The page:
But those days are gone, as this information is readily available on its webpage. The Department of Budget and Management (DBM) scores high in transparency in terms of this budget document. Accessibility, check! The DBM website provides the convenience of viewing and downloading the document without even visiting their office and, certainly, without having to carry that book. The website also provides the documents pertaining to previous years, allowing a more comprehensive and comparative analysis of the budget. Timeliness, check! The document is available instantaneously, 24/7, no request letters and approvals needed that tend to delay access. Even the difficulty of having to go through and understand the budget terms and numbers may have been addressed to a certain extent through infographics and narratives.
Recently, I came across “Project DIME,” touted by DBM to be a “game-changing project” because it will supposedly monitor the quality of an agency’s spending and implementation of high-value projects using images from drones, radars and satellites. This is certainly a welcome innovation, scoring higher points for DBM. But, after the dust has settled, my initial questions are will the public have access to this and how tamper-proof is this system?
I was reminded of the smoke-emission test results of my friend’s car. While he had been using the same car the entire day, that anti-pollution test apparently was being conducted, complete with images of the car with matching plate number — the wonders of technology indeed. When these things magically happen, the purported transparency only becomes complicit to the furtherance of corruption.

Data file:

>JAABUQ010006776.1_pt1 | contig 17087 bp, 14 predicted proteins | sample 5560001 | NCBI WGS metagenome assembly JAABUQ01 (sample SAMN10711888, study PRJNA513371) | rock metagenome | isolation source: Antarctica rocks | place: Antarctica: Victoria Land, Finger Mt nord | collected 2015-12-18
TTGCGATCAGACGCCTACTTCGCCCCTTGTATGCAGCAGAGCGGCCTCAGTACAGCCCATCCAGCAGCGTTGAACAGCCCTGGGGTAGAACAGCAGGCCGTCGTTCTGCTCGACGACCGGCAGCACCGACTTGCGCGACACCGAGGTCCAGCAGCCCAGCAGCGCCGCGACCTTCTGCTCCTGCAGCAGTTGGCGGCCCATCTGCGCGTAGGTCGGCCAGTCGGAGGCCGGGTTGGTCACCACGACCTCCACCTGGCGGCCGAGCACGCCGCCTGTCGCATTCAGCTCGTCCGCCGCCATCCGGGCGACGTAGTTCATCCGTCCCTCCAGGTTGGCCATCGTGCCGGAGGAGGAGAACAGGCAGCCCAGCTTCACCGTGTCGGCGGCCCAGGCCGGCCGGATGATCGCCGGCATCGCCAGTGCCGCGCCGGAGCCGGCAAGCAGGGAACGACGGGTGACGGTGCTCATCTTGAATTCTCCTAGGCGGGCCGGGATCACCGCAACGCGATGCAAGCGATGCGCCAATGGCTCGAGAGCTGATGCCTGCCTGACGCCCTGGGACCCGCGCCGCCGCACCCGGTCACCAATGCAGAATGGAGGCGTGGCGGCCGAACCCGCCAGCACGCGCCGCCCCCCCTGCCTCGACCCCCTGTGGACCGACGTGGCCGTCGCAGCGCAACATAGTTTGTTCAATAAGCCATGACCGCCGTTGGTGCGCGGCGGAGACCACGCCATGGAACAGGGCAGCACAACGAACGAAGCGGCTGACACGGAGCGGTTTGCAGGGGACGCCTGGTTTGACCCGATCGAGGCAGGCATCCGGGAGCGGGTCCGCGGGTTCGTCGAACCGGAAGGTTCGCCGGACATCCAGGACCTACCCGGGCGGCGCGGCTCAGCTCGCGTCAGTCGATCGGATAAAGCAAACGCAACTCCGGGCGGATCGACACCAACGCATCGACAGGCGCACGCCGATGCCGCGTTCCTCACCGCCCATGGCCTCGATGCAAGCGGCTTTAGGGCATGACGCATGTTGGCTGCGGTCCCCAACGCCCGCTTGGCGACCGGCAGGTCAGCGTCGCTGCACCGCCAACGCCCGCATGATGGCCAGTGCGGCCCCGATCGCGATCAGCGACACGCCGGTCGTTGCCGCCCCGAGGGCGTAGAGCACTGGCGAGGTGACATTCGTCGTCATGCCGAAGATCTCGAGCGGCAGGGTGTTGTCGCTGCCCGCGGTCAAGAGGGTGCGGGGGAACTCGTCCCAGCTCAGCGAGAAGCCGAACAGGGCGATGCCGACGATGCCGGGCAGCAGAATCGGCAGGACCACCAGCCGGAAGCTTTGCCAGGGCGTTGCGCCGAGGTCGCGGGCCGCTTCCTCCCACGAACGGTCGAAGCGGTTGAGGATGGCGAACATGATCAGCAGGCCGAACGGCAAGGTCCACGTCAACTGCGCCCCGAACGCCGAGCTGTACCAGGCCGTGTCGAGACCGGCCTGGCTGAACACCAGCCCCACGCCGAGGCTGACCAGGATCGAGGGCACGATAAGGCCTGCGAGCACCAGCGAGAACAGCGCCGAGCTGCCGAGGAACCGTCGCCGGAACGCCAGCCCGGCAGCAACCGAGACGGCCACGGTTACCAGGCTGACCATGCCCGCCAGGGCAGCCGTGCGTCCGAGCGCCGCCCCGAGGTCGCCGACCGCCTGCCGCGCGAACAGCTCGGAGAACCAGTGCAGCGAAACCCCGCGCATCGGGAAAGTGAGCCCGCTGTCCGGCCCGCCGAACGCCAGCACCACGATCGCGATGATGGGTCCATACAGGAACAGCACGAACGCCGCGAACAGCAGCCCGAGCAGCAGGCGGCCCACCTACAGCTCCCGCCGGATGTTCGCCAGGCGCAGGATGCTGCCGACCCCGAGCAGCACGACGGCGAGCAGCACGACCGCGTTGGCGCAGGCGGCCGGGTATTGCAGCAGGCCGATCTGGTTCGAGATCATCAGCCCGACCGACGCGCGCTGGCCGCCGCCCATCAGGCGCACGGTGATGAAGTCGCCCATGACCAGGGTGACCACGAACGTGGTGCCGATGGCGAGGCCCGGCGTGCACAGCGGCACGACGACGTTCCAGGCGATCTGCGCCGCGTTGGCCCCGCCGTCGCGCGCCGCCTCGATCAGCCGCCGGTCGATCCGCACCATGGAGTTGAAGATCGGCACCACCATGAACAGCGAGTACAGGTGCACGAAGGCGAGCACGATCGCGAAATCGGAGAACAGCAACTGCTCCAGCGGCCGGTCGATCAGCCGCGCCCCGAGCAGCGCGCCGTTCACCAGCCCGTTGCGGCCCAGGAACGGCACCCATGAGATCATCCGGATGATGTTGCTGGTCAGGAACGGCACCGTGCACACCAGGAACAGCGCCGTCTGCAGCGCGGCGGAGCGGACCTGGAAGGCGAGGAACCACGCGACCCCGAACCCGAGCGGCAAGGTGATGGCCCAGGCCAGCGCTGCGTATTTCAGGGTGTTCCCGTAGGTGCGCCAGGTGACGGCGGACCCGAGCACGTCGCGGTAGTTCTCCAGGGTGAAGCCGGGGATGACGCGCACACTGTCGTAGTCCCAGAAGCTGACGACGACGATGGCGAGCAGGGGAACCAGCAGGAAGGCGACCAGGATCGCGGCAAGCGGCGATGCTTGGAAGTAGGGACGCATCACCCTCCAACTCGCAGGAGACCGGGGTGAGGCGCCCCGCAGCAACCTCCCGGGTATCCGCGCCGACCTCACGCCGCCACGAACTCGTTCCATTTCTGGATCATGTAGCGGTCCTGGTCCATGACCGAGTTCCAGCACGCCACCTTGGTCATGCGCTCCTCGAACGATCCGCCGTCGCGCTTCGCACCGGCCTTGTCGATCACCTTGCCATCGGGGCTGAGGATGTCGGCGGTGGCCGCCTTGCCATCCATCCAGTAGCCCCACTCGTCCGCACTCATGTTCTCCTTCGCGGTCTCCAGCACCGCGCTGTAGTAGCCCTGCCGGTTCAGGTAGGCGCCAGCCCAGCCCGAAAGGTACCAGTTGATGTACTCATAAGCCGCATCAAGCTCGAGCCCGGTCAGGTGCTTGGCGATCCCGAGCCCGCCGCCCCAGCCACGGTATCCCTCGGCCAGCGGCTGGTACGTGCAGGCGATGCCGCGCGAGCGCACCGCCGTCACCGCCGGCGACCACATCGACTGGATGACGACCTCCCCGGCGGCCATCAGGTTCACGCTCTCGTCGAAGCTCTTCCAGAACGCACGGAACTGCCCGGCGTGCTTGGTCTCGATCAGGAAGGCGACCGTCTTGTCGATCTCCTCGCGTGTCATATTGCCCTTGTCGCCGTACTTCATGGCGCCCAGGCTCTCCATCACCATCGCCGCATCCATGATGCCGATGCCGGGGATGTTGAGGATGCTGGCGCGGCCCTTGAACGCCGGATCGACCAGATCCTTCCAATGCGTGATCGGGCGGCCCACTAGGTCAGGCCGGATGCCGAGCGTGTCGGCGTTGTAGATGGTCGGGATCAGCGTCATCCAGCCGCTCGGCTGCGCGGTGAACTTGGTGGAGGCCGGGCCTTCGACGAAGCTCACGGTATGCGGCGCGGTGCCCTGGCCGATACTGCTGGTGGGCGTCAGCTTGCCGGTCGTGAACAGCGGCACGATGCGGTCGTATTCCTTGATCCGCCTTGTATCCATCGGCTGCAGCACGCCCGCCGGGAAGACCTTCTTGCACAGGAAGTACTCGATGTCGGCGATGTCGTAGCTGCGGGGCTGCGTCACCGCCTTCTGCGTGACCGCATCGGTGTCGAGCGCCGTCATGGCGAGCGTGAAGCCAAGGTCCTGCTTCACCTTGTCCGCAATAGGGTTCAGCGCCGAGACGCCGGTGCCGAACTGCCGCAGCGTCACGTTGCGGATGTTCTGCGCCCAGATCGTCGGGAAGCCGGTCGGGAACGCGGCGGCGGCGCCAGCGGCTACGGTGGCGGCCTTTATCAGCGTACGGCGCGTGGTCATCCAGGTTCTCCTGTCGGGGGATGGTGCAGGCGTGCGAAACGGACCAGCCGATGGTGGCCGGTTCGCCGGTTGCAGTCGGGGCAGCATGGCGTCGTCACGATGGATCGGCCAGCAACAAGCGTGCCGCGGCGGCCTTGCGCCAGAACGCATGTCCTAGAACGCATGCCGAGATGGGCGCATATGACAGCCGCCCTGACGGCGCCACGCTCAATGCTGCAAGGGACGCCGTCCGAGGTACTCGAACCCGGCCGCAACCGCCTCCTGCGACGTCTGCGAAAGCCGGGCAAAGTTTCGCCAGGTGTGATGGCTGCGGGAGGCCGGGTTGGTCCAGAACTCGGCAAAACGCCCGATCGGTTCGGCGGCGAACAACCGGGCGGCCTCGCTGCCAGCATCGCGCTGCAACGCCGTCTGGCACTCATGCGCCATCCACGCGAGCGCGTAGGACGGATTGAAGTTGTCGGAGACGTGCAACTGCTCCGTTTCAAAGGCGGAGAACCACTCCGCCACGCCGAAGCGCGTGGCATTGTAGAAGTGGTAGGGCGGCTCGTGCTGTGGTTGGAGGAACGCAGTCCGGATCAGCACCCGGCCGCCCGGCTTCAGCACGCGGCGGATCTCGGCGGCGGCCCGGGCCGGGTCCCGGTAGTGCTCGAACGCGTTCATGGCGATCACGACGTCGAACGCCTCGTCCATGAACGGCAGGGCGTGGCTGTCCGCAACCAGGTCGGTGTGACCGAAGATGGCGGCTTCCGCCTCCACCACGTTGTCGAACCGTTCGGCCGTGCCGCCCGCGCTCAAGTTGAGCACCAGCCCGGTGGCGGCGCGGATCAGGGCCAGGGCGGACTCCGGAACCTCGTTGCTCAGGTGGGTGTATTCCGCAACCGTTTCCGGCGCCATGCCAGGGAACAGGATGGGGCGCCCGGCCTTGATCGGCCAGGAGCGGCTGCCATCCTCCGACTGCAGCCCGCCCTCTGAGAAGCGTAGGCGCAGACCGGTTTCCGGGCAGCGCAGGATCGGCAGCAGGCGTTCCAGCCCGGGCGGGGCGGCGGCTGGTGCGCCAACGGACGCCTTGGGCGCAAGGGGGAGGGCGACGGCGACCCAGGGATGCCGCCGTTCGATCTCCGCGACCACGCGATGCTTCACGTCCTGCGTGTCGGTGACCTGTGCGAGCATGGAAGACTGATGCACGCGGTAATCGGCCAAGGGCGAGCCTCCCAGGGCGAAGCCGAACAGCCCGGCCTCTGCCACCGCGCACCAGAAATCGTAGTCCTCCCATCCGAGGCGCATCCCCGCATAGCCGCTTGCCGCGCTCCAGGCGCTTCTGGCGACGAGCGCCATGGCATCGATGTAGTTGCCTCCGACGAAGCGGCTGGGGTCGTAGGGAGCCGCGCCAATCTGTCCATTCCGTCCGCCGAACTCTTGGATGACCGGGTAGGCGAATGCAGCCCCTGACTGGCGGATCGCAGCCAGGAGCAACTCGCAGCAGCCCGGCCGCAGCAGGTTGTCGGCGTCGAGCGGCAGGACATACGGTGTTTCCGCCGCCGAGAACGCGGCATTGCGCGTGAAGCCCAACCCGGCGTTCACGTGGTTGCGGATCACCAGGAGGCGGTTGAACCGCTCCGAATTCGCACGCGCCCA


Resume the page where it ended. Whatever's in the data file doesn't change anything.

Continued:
Politics is, as it is often described, the art of compromise. And this could not be truer than in passing the budget. The word “horse trading” comes to mind prominently during this political exercise. Year in and out, members of Congress, in the exercise of their collective power of the purse, maneuver and out-maneuver each other in introducing insertions — sometimes called initiatives to sound more altruistic — that would fund their pet projects. I think it would be very interesting to the people if a ready list of these changes — and who introduced them — were to be released to the public.
By now, it is a certainty that we will operate under a reenacted budget in 2019 — for how long, nobody knows just yet. I think the more important questions to get answers to are why was there delay in the passing of the budget in the first place? While this scenario has happened several times in the past, what are the reasons this time? Perhaps, the better question is who are the reasons?
Not naming names just would not cut it anymore.
Edwin P. Santiago is the executive director of Stratbase ADR Institute.